Coming to select LG televisions, it uses light sensors and metadata to adjust the picture on Dolby Vision content automatically.
Ty Pendlebury is a journalism graduate of RMIT Melbourne, and has worked at CNET since 2006. He lives in New York City where he writes about streaming and home audio.
ExpertiseTy has worked for radio, print, and online publications, and has been writing about home entertainment since 2004. He majored in Cinema Studies when studying at RMIT. He is an avid record collector and streaming music enthusiast.Credentials
Ty was nominated for Best New Journalist at the Australian IT Journalism awards, but he has only ever won one thing. As a youth, he was awarded a free session for the photography studio at a local supermarket.
David KatzmaierEditorial Director -- Personal Tech
David reviews TVs and leads the Personal Tech team at CNET, covering mobile, software, computing, streaming and home entertainment. We provide helpful, expert reviews, advice and videos on what gadget or service to buy and how to get the most out of it.
ExpertiseA 20-year CNET veteran, David has been reviewing TVs since the days of CRT, rear-projection and plasma. Prior to CNET he worked at Sound & Vision magazine and eTown.com. He is known to two people on Twitter as the Cormac McCarthy of consumer electronics.Credentials
Although still awaiting his Oscar for Best Picture Reviewer, David does hold certifications from the Imaging Science Foundation and the National Institutes of Standards and Technology on display calibration and evaluation.
TV shows and movies in 4K HDR offer the best home video quality available today, but in some situations it can look too dark. That's because they're often created to be shown in a dark, theatrical environment, and when the lights come up, or you watch during the day, details in the image can be obscured. At CES 2020, Dolby rolled out a new augmentation to its Dolby Vision HDR format called Dolby Vision IQ, which is designed to fix that problem by automatically adjusting the picture in response to room brightness.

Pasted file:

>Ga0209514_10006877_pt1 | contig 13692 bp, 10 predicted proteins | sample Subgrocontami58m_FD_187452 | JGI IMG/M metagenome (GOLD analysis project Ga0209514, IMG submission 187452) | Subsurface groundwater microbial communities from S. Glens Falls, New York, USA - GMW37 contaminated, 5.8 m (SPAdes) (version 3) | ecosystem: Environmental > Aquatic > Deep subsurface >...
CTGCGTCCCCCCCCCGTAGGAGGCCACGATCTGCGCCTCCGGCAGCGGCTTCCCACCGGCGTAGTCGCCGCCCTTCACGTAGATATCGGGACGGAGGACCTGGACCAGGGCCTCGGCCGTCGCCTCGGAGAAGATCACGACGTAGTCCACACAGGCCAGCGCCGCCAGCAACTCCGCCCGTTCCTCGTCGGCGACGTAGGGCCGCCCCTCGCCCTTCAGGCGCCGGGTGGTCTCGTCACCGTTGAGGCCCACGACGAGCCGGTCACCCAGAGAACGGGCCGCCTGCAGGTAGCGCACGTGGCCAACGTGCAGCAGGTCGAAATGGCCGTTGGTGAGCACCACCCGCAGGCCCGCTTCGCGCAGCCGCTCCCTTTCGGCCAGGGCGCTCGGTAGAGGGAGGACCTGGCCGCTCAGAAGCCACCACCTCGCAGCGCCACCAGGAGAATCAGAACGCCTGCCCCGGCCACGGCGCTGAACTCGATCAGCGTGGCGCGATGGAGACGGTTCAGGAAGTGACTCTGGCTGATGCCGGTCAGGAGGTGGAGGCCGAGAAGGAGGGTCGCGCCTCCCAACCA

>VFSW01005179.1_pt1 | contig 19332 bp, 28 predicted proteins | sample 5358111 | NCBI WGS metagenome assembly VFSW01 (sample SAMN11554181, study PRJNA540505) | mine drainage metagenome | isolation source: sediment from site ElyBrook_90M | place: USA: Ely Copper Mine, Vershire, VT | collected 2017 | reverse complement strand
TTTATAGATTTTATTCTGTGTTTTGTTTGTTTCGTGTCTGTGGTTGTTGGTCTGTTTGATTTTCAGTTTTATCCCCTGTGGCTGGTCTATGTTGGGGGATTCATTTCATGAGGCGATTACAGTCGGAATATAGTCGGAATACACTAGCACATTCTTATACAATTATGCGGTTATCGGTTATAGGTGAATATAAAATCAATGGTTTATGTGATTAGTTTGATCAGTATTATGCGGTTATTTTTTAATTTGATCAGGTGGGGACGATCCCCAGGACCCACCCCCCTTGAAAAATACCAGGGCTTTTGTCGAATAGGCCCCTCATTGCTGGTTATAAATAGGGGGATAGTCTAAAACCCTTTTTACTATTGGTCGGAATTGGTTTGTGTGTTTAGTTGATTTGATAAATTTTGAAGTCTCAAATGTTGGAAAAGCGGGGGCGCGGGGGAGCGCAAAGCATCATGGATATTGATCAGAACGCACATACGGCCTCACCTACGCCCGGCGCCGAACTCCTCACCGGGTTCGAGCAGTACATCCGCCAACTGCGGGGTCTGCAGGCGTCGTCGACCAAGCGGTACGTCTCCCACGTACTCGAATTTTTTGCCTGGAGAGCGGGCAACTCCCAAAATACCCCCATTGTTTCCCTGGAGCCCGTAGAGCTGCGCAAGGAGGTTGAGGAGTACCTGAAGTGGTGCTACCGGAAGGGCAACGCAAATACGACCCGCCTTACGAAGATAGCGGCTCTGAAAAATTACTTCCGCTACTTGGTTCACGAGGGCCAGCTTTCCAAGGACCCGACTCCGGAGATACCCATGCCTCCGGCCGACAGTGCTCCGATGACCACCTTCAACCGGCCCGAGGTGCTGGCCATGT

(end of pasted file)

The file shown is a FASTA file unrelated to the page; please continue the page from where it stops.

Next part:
will be the first and only US TV maker to support the feature this year, where it will appear on select 2020 TVs. Panasonic is also delivering Dolby Vision IQ TVs in Europe.
We got to check out the demo at Dolby's suite and it worked well. There were two LG OLEDs set up side by side, one with IQ engaged and one showing standard Dolby Vision. In the dark the two looked basically identical but when an engineer turned up the lights the TV with IQ looked markedly better. Shadow details were clearly visible in the equipped model, while the non-IQ set showed an invisible mass of darkness, its details obscured by the glare of the room lighting on the TV screen.
Watch this: LG's OLED 2020 TVs are rollable, 8K and flush-mount
Dolby Vision IQ isn't a separate picture mode, instead it will be automatically engaged in the standard Dolby Vision setting (Dolby said if you don't want the image to react to room lighting you can disable the LG's ambient light sensor manually). That sets it apart from the UHD Alliance's Filmmaker Mode, a separate mode designed to offer a picture that "maintains the creative intent" by disabling stuff like the soap opera effect. The UHD Alliance says its mode will also work with Dolby Vision, so it will be interesting to compared its effects to IQ's on LG's new TVs.
, Dolby also showed off its Dolby Atmos Music format which enables home theaters and
alike to experience "immersive" music -- tunes mixed in surround with added height channels.